Recovering from a 100 Mile Race
It is over two months since I completed my first 100 mile race in which time I have learned a few things about my body and recovery. Firstly I have found there is a dearth of information on the recovery process and how long it could potentially take to feel the fire in the engine burning brightly again. So I am re-counting my experience so anyone in future suffering similar symptoms and stumbles across this blog might feel re-assured it does seem quite ‘normal’ that a prolonged period of recovery might be required after your first 100 miler.
After a marathon you can feel the aches in the legs for a few days, once the aches have subsided resting another few days, it feels ok to start running again. This is in no way scientific and based purely on my findings over the past couple of years. If there have been any serious blisters involved, it might have been necessary to tape the feet for a week or two, but generally a week to recover from a marathon has felt right.
After the NDW100, I waited two weeks before thinking about a run, swelling to my left foot virtually ruled out any movement quicker than a hobble. Before the swelling had completely gone down, I tried a gentle jog of a few miles and everything felt good. What happened next was probably the daftest path I could have taken, but we live and learn.
My next target race is the Valencia marathon, a race I have enjoyed for the past two years as the route is pancake flat and takes in the exhilarating beauty of the magnificent city. This year I was desperate to shake the four hour monkey off my back. Once I thought my recovery from the NDW100 was complete, I dived headlong into killer track sessions. This was hard work as I have not been used to running faster than 10 minute miles for almost a year. The first weeks of September my daily mileage was unusually low and the weekly total at it’s lowest since 2013, this was mostly by design, but something felt not quite right. Once I started to up the miles on the road runs and up the effort level I quickly realised the recovery from 100 miles was far from complete. A feeling of leaden legs made each run not only unenjoyable, but completely miserable. I continued to run, replaced the track sessions with some speedy intervals and felt progressively worse. We have surely all experienced the mind demons telling us our body is a crock? The mind demons started telling me my short running career was over and I started to believe them, my running spirit for the moment had been broken.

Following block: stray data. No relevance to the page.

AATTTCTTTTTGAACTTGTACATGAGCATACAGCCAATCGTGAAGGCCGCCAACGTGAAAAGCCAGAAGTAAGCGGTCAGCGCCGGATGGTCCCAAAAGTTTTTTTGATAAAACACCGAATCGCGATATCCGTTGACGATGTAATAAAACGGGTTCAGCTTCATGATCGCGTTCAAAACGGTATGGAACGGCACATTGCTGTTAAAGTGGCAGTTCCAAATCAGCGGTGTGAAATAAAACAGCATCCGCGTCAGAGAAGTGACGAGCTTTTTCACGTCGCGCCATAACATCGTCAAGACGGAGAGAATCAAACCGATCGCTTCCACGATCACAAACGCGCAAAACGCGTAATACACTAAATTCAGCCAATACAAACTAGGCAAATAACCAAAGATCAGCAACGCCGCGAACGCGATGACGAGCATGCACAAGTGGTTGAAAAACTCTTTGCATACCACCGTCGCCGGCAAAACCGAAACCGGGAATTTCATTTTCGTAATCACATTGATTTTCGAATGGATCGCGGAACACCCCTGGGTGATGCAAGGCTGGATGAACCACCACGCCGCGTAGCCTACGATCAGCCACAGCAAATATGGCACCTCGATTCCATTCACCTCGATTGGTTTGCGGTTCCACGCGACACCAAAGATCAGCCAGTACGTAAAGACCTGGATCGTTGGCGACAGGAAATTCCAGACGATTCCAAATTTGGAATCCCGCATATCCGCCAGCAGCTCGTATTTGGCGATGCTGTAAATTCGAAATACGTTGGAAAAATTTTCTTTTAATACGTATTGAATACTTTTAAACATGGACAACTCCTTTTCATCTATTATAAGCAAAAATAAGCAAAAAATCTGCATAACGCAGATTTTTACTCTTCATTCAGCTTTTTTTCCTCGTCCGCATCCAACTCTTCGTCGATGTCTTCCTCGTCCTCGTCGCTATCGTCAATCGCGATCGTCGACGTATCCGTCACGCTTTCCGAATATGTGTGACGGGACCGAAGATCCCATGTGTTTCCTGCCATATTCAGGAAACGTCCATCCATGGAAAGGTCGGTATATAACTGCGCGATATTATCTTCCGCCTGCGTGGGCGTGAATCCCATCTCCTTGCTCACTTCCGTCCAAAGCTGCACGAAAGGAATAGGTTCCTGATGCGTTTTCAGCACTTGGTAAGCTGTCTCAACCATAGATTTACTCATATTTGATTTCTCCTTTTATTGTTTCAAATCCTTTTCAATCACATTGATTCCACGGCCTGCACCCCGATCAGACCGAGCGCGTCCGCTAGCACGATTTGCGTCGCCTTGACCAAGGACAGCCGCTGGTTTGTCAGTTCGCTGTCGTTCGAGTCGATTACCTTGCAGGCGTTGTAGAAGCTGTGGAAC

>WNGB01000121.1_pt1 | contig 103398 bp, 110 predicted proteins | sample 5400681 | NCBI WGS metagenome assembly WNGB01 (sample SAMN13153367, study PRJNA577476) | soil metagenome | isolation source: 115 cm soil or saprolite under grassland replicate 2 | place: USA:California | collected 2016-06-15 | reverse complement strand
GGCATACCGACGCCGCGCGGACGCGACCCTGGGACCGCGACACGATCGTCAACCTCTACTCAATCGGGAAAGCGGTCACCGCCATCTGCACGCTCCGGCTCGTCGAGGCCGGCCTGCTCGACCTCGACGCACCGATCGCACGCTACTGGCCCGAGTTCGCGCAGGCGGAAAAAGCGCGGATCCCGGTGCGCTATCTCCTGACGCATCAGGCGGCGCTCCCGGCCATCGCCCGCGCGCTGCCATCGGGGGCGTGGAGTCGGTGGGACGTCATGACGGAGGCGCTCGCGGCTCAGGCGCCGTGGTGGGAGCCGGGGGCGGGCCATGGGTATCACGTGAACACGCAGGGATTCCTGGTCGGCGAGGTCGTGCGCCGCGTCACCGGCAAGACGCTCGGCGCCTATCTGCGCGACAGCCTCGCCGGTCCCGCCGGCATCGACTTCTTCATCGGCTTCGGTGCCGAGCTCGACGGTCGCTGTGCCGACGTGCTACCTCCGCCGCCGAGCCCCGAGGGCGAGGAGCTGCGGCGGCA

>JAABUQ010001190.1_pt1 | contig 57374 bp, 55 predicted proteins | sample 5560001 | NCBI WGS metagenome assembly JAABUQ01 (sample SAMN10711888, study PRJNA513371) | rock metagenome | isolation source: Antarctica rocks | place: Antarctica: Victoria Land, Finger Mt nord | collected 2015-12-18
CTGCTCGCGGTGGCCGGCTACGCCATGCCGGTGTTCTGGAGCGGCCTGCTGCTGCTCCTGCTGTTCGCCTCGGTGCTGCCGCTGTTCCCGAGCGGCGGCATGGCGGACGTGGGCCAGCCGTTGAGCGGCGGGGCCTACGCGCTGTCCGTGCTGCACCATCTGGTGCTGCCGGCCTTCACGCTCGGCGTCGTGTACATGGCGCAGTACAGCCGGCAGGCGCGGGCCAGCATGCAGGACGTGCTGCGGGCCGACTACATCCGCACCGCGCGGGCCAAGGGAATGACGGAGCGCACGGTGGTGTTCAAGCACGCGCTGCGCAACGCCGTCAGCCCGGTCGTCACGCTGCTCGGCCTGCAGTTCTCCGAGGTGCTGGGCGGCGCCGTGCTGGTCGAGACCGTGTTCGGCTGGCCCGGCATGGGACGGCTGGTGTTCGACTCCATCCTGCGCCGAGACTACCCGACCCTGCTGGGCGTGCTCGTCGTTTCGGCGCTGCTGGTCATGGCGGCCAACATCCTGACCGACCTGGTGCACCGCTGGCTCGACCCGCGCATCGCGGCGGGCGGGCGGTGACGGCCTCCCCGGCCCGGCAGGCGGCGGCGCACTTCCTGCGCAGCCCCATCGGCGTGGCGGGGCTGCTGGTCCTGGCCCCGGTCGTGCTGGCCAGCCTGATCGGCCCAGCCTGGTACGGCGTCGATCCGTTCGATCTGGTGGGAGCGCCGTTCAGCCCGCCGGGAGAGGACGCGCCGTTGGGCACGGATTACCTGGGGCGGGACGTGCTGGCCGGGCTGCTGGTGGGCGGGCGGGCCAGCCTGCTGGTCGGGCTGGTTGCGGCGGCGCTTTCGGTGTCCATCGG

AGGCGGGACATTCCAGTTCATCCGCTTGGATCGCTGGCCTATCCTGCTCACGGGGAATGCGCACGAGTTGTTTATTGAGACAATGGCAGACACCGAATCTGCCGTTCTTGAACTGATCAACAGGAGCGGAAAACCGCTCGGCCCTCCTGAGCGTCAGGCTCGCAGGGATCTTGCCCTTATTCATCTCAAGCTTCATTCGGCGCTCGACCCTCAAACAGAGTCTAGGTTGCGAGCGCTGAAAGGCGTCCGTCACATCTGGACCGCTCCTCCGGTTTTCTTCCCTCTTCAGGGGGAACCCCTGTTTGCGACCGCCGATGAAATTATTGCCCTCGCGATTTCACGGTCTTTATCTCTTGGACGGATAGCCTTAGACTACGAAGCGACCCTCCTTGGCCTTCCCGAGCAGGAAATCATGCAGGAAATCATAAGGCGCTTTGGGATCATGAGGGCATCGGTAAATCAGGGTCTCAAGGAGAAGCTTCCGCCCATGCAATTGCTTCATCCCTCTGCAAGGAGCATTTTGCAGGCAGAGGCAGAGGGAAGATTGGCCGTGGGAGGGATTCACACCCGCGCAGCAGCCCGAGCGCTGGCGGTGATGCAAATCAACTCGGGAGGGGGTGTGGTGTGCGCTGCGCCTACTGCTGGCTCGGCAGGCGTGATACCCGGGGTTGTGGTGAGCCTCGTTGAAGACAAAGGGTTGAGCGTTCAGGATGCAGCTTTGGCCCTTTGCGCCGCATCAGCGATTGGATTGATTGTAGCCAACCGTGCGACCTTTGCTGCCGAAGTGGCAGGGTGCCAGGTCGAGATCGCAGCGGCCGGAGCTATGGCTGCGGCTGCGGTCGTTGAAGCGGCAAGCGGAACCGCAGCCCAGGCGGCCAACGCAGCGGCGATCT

A running friend Sarah, who has a hatful of good ultras and a GFA marathon time advised me to take time out from training. This advice was not easy to carry out and very unusual for me to take time out when there are no visible injuries. She advised a week out, I took three days, and possibly the best three days off I have ever taken. I came back last week feeling strong and ready to take on the world again, broke a training FKT on a local trail and am enjoying road runs again. The weekend long runs were probably overdone effort wise as I again felt tired legs this week but nothing like before.
What did I do wrong in my recovery? Probably started back one week early and lost double that week in the poor quality training that followed. Diving straight into track sessions was probably a really stupid idea. Not taking time out sooner when it was clear my body was simply not ready for the output being asked for.
In summary one piece of advice based on my own experience after a first 100 mile race would be REST UP. When considering a first run back, have another week off. If you are not 110% committed to your daily runs once you start back, have some more time out.
This advice is purely based on my own experience, we are all different, but as I approach 50, I want my running to carry on for another score years and more, a week off now might give me another year of good running ten years from now.